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Beyond the Bale : December 2012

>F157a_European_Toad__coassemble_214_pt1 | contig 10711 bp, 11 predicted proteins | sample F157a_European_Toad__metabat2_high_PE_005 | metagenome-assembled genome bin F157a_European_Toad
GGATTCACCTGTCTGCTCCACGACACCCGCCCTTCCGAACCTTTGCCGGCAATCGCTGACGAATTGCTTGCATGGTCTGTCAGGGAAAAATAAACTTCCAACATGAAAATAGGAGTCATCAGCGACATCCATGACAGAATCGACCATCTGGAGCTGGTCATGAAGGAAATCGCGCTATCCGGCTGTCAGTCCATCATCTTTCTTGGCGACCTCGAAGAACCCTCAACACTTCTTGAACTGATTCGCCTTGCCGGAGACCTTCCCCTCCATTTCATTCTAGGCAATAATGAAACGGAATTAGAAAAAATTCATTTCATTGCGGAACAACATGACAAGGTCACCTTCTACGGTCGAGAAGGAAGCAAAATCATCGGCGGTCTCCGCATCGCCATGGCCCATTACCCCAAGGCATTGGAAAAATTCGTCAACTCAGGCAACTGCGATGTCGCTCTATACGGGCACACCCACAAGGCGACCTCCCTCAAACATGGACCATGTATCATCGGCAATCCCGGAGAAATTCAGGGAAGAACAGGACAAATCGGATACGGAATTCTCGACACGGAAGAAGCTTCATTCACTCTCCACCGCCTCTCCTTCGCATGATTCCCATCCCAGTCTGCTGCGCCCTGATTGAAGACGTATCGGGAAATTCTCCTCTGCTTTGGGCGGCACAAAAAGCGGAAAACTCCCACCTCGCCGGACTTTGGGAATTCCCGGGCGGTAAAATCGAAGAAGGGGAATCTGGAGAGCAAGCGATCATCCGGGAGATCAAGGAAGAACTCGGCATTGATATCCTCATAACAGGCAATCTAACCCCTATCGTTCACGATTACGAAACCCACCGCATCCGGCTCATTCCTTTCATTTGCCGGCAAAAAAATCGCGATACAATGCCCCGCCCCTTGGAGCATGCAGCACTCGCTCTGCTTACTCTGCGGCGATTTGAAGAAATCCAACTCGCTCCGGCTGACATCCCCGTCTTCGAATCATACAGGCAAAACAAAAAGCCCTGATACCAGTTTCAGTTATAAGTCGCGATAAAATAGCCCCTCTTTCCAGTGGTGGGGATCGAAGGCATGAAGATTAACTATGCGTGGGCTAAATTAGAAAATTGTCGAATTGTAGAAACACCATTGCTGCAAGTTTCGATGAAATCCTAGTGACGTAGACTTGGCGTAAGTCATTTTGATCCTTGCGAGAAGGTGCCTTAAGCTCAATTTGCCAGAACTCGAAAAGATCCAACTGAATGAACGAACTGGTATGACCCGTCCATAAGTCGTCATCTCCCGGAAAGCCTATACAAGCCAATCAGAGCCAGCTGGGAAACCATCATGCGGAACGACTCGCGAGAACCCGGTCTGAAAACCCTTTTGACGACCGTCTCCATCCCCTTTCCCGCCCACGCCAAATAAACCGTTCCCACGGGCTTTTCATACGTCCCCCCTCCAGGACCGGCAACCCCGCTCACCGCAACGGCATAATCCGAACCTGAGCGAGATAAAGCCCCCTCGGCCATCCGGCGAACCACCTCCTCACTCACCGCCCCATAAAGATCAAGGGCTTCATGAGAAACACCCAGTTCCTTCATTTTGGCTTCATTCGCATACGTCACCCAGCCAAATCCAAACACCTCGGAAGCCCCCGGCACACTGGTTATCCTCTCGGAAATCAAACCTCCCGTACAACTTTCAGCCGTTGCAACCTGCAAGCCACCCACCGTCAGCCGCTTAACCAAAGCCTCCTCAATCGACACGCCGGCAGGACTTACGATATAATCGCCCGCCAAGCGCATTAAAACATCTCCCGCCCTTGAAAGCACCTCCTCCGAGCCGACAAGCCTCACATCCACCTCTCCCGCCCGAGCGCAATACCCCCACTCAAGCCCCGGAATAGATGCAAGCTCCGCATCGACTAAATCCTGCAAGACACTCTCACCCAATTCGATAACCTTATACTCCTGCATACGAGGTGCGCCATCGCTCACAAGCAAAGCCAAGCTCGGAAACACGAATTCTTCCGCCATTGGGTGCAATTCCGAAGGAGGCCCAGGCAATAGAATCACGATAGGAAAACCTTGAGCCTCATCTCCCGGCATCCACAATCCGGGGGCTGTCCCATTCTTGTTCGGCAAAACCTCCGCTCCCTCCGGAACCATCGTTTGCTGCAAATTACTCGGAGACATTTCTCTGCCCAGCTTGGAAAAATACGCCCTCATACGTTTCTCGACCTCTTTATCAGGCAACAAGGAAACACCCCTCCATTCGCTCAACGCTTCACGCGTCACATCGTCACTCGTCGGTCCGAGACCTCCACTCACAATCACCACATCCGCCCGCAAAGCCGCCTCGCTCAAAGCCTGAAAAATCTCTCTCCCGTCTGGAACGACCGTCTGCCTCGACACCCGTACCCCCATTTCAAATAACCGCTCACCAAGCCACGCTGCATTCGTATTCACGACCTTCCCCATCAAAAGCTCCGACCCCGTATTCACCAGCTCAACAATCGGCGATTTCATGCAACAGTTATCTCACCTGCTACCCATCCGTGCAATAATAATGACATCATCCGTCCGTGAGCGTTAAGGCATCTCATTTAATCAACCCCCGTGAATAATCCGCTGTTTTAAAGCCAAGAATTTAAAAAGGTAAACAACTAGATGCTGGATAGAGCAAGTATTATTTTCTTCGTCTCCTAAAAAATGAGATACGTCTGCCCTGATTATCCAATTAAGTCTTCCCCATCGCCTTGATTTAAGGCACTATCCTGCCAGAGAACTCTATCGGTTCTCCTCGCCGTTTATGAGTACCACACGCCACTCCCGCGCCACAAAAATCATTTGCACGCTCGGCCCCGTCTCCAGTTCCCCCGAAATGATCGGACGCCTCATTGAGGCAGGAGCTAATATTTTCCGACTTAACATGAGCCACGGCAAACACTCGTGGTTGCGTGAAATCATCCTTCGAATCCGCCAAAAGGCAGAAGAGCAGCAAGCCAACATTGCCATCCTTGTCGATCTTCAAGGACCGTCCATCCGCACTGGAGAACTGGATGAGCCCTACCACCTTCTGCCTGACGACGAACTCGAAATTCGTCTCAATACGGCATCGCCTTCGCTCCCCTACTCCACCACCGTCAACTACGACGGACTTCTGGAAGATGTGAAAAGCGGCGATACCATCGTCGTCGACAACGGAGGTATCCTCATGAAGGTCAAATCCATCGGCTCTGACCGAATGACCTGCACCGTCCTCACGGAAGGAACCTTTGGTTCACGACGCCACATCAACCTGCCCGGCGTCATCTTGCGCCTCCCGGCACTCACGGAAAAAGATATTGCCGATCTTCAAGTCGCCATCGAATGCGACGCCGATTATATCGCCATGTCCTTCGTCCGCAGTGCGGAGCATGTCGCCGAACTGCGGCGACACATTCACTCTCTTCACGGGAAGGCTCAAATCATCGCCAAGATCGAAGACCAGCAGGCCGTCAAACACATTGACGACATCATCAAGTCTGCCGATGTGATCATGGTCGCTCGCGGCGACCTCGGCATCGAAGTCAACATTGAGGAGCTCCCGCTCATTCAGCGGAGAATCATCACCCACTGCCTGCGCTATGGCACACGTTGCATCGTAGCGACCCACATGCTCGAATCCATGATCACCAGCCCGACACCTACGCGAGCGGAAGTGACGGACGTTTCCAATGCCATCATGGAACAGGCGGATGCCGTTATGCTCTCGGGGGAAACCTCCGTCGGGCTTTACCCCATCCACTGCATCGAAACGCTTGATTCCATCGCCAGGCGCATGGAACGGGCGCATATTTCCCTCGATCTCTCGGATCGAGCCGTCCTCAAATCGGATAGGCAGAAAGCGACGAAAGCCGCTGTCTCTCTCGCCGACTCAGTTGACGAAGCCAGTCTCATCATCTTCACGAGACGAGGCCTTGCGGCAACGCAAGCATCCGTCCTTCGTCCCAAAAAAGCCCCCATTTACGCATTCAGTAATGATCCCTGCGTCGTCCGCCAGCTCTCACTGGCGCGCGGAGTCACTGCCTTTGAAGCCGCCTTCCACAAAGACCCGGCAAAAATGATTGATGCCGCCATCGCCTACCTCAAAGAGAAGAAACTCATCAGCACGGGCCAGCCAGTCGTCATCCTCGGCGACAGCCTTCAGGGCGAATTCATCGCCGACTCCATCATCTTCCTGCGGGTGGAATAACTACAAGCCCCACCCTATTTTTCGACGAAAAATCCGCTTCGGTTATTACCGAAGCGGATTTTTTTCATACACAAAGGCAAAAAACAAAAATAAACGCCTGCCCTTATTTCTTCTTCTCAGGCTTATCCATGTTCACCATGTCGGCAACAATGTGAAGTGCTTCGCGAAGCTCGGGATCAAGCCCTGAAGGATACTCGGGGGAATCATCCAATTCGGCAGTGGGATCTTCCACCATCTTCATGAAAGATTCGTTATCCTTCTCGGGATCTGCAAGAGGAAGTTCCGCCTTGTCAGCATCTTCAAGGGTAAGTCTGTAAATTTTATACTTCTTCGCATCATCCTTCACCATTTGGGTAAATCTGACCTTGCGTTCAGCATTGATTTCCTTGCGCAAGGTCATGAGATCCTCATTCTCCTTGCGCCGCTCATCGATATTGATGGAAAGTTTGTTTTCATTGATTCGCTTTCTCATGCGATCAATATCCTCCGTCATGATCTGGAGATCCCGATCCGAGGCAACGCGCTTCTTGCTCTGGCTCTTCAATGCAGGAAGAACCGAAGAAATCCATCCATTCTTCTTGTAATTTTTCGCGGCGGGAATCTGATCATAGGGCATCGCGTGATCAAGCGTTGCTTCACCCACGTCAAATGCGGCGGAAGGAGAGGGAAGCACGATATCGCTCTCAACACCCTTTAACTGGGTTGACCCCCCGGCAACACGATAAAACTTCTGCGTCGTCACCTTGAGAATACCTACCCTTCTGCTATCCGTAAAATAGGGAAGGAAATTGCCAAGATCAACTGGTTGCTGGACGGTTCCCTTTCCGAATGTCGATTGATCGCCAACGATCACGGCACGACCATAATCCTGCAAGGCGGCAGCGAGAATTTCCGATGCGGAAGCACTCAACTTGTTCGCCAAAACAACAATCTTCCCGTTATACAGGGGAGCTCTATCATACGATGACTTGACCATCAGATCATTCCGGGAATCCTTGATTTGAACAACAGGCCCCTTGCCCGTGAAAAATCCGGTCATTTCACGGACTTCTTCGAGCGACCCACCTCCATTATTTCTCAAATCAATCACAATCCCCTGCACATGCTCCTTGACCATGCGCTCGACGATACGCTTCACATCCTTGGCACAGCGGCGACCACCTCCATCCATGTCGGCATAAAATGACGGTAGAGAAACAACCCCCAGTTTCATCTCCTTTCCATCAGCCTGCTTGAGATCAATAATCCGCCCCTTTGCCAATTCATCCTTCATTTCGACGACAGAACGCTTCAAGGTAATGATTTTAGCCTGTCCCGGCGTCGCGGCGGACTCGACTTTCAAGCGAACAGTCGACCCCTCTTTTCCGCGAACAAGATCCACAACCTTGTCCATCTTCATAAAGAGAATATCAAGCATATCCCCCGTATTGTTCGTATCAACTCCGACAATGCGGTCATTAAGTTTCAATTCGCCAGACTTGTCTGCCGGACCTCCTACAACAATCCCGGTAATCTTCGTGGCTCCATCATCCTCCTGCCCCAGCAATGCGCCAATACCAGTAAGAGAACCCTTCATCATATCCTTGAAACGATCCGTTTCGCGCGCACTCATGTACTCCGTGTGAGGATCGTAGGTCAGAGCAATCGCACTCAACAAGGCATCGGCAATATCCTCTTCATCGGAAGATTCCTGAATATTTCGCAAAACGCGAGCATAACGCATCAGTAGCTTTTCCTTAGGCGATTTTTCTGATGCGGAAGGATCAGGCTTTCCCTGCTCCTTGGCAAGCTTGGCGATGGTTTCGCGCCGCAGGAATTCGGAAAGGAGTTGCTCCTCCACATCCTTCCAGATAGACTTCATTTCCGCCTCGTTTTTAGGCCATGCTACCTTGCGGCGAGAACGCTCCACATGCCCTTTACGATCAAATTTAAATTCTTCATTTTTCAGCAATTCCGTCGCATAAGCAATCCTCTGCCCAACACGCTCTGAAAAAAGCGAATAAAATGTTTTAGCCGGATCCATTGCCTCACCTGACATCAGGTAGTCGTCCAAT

September 2010 Beyond the Bale 26 on-Farm Fast Facts l AWI has recently given three young woolgrowers the opportunity to join the national Climate Champion program, giving them direct access to the latest R&D results on climate variability. l The Climate Champion program uses producers to link the latest research findings to on-farm management practices. l Each Young Climate Champion grower is already adapting their management in response to climate variability, but is keen to learn and do more. during September 2012, AWI began funding young woolgrowers James Walker, James Hegarty and Kathleen Allen to become Young Climate Champion woolgrowers. All three producers are under the age of 40 and are passionate about wool production and keen to step up in the industry. The Climate Champion program has already recruited 34 other Australian farmers from a variety of enterprises, recognising them as leading producers particularly interested in managing climate variability. Program outline In broad terms, the Climate Champion program aims to get climate-related research information out to the agricultural community, by recruiting those who are most likely to be adopting tools and practices to help them better manage their climate. In turn, the Climate Champion participants are expected to feed information from farmers back to researchers, about what farmers need to better manage climate risk on their properties. For the AWI Young Climate Champion woolgrowers, much of what they will do under the program involves showcasing to their peers the practices and farming systems they already use to manage climate variability and mitigate greenhouse gas emissions. They will also be expected to review draft climate-related research outputs and tools relevant to their location and farming system, and draft communication products such as fact sheets and website materials to ensure they meet the needs of their fellow farmers. These young producers will also have the opportunity to contribute their own ideas to those businesses developing new climate management tools and technologies. young guns tackle climate variability December 2012 Beyond the Bale Joining the charge Recently recruited Young Climate Champion grower James Walker runs 15,000 sheep under semi-arid conditions near Longreach and Isisford in central Queensland. Over his two properties, covering 36,500ha in total, James expects to receive 150-380mm of rain each year, and has therefore modified his production practices to account for climatic and seasonal variability. “ We have adapted our management by revamping our livestock watering system. We have now provided watering points for our sheep only 1-1.5km apart, using 62km of poly pipe and 40 new troughs to do it,” Mr Walker said. “ We have also begun to harvest grass during times of peak production, to capture feed quality while it is available – we made 1000 tonnes of hay this year.” When the 2012 Nuffield Scholar was asked about his interest in the Climate Champion program, he was quick to point out the benefits of addressing climate variability. “ It ’s important to create best practices within the industry, as adopting on-ground activities to address climate variability has a beneficial impact on farmer productivity. “Addressing climate variability and lifting agribusiness productivity go hand woolgrowers James walker, Kathleen allen and James hegarty, who will link researchers and producers through the climate champion program.